Norman Rockwell Crashes the New York Art Scene

"The Connoisseur" by Norman Rockwell. © 1962 SEPS
Abstract expressionist Willem de Kooning was awed by Rockwell’s craft. “It’s better than Jackson!” he said when he saw this painting.

One afternoon in July 1968 Rockwell picked up the phone in his studio and heard a voice at the other end talking intently about mounting a show of his work.

“I’m sorry,” he said, “but I think you have the wrong artist.”

He was speaking to Bernie Danenberg, a young art dealer who was in the process of renovating a space in New York that would open that September. His speciality was established American masters of the 19th and 20th centuries and his personal style was intense. A trim, voluble man in his 30s with oversize glasses, he owned a Bentley convertible (“Ming blue,” as he described it) and was seldom without a cigarette.

The next morning Danenberg drove up to Stockbridge with Larry Casper, the low-key manager of his gallery. Rockwell had instructed them to drive straight to the Red Lion Inn, across from his house, where he stored about a dozen paintings. The arrangement allowed him to minimize interruptions from people who insisted on seeing his work. It was peak vacation season in the Berkshires and tourists in wicker chairs were on the inn’s long porch when the dealers arrived. “The paintings were in there, in that room right by the entranceway,” Casper recalled. “Important pictures were hanging all over the place.”

Using the pay phone in the lobby of the inn, the dealers called Rockwell and said they were across the street. Could they come over and see him? Within a few minutes, they were striding into his red-barn studio. They explored the place as if it represented a never-excavated archaeological site, seeing treasures everywhere.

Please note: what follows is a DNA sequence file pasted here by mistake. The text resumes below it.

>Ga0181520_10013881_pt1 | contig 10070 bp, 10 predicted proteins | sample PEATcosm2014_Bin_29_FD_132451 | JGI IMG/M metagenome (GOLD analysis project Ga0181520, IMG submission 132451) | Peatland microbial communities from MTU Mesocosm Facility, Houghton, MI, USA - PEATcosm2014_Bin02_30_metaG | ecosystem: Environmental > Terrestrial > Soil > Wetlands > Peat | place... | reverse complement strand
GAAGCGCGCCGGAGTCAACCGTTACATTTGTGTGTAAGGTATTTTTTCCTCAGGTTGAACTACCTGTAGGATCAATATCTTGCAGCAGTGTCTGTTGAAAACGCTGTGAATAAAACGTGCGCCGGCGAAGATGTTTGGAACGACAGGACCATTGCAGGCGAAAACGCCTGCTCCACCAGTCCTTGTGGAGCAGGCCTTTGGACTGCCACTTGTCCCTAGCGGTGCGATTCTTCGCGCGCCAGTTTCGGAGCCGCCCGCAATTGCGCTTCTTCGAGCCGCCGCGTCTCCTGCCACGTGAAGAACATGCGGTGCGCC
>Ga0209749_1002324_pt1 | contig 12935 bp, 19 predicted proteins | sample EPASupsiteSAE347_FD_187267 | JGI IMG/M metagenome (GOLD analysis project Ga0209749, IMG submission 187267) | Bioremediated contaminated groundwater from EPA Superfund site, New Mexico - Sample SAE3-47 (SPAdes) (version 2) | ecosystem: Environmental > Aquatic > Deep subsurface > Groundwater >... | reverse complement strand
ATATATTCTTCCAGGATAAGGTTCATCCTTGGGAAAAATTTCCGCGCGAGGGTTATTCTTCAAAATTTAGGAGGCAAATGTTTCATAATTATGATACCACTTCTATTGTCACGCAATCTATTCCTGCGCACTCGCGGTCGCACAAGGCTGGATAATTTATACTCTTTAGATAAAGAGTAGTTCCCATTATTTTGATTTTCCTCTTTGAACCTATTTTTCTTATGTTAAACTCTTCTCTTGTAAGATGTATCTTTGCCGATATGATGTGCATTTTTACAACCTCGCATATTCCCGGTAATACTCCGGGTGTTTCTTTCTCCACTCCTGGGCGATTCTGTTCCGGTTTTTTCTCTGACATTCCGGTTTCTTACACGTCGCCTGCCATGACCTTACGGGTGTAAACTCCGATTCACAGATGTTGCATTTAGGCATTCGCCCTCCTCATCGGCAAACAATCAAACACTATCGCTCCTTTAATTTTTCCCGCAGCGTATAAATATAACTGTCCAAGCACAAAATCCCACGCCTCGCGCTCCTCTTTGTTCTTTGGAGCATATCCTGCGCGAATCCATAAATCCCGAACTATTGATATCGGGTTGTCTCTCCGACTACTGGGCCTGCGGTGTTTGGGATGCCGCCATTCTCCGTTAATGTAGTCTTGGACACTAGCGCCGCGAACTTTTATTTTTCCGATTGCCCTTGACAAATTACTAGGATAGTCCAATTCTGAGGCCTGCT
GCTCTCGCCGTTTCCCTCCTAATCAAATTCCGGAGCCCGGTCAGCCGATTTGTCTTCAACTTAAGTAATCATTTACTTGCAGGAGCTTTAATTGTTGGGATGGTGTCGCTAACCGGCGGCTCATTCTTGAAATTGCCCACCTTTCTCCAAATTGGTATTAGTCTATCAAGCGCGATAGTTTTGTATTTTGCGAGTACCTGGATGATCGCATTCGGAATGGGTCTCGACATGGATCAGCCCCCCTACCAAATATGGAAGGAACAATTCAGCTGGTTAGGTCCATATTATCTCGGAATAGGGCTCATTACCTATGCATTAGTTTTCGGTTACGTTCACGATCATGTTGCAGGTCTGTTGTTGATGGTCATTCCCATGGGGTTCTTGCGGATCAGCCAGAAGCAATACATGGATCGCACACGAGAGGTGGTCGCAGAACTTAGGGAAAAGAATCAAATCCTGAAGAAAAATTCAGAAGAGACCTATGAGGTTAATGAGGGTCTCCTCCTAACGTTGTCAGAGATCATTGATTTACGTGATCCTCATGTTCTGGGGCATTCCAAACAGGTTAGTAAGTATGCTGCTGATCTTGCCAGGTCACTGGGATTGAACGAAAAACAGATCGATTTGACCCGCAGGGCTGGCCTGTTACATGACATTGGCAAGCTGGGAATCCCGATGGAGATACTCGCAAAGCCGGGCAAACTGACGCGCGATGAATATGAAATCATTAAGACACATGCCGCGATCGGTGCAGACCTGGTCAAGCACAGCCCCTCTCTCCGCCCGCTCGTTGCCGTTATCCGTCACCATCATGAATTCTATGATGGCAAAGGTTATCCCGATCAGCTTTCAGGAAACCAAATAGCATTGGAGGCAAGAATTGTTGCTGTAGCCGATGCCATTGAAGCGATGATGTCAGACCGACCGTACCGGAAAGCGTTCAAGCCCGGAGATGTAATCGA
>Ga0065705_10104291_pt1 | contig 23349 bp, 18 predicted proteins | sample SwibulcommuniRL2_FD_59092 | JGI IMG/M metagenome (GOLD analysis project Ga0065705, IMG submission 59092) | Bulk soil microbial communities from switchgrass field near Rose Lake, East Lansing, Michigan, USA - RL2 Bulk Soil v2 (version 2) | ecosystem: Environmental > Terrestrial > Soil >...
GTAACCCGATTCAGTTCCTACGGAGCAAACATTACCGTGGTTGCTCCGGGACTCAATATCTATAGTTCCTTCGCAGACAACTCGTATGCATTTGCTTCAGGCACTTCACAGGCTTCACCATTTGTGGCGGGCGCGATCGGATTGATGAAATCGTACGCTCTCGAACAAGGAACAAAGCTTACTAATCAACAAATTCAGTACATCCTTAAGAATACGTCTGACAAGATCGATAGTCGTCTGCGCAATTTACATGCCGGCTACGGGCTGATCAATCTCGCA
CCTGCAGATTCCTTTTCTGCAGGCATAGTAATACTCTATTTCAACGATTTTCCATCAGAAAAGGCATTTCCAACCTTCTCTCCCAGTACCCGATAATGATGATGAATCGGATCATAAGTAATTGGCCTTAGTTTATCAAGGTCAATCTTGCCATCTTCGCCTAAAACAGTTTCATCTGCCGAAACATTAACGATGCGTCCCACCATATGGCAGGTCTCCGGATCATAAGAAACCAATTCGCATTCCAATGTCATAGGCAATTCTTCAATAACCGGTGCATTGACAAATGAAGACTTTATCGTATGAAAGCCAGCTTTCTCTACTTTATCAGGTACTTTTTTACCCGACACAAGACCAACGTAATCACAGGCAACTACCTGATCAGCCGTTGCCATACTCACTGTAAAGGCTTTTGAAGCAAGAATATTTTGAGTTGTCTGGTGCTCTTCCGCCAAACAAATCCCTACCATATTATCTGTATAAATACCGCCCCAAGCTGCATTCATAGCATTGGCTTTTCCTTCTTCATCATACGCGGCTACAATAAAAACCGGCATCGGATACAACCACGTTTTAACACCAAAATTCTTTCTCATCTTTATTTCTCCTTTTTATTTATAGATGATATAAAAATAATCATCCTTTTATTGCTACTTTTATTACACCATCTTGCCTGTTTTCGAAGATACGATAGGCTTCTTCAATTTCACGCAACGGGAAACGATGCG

A small, lovely painting was lying on a table, Lift Up Thine Eyes. Set outside a Gothic church in Manhattan, it portrays a crowd of urbanites rushing by with lowered heads, oblivious to the uplifting message that a young man on a ladder is posting on a sign outside the church. Danenberg offered $2,500 for it. Rockwell told him to just take the painting and he may have actually meant it. “I got paid for it once. I don’t need to be paid again.” He meant he had been paid by The Saturday Evening Post.

Danenberg was persistent, and by the end of the visit, Rockwell had agreed to not only accept a check for Lift Up Thine Eyes but to allow the dealer to schedule an exhibition of his work at the gallery that October.

Rockwell still owned most of his paintings, especially the major ones, and Danenberg needed to figure out which pictures to borrow for the exhibition. Rockwell referred him to the Berkshire Museum in Pittsfield, where he kept a few dozen works. Then he made a phone call to Stuart Henry, the museum’s director. “I have a misguided art dealer here who thinks I am an artist,” Rockwell said in his deep voice. “Humor him. Open the museum.”

To read the rest of the article, excerpted from American Mirror: The Life and Art of Norman Rockwell by Deborah Solomon, pick up the Jan/Feb 2014 issue of The Saturday Evening Post on newsstands, or:

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